Before this day I loved like an animal loves a human, with no way to articulate how my bones felt in bed or how a telephone felt so strange in my paw. O papa— I called out to no one— but no one understood. I didn’t even. I wanted to be caught. Like let me walk beside you on my favorite leash, let my hair grow long and wild so you can comb it in the off-hours, be tender to me. Also let me eat the meals you do not finish so I can acclimate, climb into the way you claim this world. Once, I followed married men: eager for shelter, my fur curled, my lust freshly showered. I called out, Grief. They heard, Beauty. I called out, Why? They said, Because I can and will. One smile could sustain me for a week. I was that hungry. Lithe and giddy, my skin carried the ether of a so-so self-esteem. I felt fine. I was fine, but I was also looking for scraps; I wanted them all to pet me. You think because I am a woman, I cannot call myself a dog? Look at my sweet canine mind, my long, black tongue. I know what I’m doing. When you’re with the wrong person, you start barking. But with you, I am looking out this car window with a heightened sense I’ve always owned. Oh every animal knows when something is wrong. Of this sweet, tender feeling, I was wrong, and I was right, and I was wrong.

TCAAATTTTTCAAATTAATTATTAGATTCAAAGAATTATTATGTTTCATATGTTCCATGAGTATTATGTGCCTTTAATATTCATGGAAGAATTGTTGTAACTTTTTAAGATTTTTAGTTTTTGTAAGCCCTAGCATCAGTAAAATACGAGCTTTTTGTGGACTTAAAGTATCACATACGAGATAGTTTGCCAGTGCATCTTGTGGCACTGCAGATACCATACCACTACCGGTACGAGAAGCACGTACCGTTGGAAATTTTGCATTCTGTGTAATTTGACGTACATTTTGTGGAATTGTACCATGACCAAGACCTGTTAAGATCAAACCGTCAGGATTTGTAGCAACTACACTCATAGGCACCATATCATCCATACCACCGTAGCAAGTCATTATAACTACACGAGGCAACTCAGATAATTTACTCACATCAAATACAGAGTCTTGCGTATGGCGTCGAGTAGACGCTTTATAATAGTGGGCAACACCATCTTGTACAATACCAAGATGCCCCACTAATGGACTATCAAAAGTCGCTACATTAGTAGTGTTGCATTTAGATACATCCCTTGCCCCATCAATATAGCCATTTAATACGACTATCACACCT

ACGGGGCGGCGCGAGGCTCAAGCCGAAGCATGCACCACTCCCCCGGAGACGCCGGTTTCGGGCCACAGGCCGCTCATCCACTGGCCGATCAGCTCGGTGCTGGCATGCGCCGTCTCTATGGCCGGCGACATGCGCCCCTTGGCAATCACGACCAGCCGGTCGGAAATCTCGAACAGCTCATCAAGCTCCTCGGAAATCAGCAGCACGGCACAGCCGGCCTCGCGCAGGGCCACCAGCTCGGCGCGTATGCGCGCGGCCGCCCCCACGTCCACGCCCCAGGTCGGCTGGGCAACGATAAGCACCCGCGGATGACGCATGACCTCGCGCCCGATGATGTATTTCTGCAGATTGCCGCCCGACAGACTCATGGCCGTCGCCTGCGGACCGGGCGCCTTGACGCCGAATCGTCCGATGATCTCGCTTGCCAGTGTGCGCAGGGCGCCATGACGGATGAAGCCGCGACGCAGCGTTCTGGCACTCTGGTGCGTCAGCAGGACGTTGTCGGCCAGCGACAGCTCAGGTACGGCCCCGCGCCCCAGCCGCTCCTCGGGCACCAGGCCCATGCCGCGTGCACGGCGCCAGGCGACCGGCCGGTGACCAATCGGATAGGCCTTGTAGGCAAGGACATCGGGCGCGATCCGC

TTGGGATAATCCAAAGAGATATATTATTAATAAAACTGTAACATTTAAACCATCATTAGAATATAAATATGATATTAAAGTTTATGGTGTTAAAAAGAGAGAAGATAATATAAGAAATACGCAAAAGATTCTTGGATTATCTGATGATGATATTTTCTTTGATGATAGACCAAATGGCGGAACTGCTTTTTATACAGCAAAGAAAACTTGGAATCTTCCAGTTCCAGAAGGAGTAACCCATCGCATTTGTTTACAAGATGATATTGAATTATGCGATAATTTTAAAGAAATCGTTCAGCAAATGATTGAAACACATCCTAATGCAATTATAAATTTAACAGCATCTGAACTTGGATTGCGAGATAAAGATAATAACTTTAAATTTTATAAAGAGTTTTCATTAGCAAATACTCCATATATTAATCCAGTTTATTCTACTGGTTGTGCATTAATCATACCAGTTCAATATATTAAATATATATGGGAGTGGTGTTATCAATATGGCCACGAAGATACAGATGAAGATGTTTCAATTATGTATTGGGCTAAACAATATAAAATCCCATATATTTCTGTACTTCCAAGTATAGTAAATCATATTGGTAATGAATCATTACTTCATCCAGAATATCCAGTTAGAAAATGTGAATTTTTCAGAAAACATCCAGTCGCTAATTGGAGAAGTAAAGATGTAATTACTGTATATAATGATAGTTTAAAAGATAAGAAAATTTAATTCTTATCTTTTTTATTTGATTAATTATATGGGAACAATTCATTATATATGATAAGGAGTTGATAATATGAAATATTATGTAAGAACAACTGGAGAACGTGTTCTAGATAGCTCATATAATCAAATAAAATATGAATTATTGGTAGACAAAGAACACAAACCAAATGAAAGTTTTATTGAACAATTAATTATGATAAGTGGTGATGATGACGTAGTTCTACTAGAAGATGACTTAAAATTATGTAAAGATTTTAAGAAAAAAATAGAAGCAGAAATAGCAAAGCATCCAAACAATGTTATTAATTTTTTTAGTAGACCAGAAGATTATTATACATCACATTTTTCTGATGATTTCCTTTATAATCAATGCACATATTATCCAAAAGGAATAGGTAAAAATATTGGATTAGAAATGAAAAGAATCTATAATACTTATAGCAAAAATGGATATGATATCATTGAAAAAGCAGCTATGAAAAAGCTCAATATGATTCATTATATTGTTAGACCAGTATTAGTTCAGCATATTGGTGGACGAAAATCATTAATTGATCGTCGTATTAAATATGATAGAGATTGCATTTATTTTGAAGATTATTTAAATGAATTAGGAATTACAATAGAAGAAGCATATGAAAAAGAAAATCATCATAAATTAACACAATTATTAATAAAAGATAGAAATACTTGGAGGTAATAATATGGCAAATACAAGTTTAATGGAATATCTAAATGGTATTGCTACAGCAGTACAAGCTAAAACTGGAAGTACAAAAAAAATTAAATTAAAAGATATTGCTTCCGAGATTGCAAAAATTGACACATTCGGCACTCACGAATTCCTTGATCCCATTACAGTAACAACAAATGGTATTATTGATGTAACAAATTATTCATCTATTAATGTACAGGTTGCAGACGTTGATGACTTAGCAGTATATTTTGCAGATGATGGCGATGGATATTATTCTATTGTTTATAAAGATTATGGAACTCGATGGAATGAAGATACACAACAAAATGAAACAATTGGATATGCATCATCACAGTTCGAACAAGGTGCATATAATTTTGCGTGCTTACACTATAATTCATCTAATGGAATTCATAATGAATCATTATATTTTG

Copyright © 2018 by Analicia Sotelo. Originally published in Poem-a-Day on September 5, 2018, by the Academy of American Poets.
About this Poem
“In this poem, I wanted to experiment with writing a speaker who didn’t need to be seen as perfect, someone who could sustain a brutally honest admittance about the ways in which they’ve existed outside of physical relationships and still craved them. I was interested, too, in loneliness and the complicated desire for shelter in love alongside the challenge of intimacy in a society where masculinity has claimed space. Here the speaker is naming their instinct—that there is something right and not right about relationships. There are risks and comforts to that theater of intimacy. We don’t always know ourselves until we see ourselves with another person, and this poem is a reflection of that discovery.”
Analicia Sotelo is the author of Virgin (Milkweed Editions, 2018), which won the Jake Adam York Prize, and Nonstop Godhead (Poetry Society of America, 2016).
Date Published: 2018-09-05
Source URL: https://poets.org/poem/bitch-instinct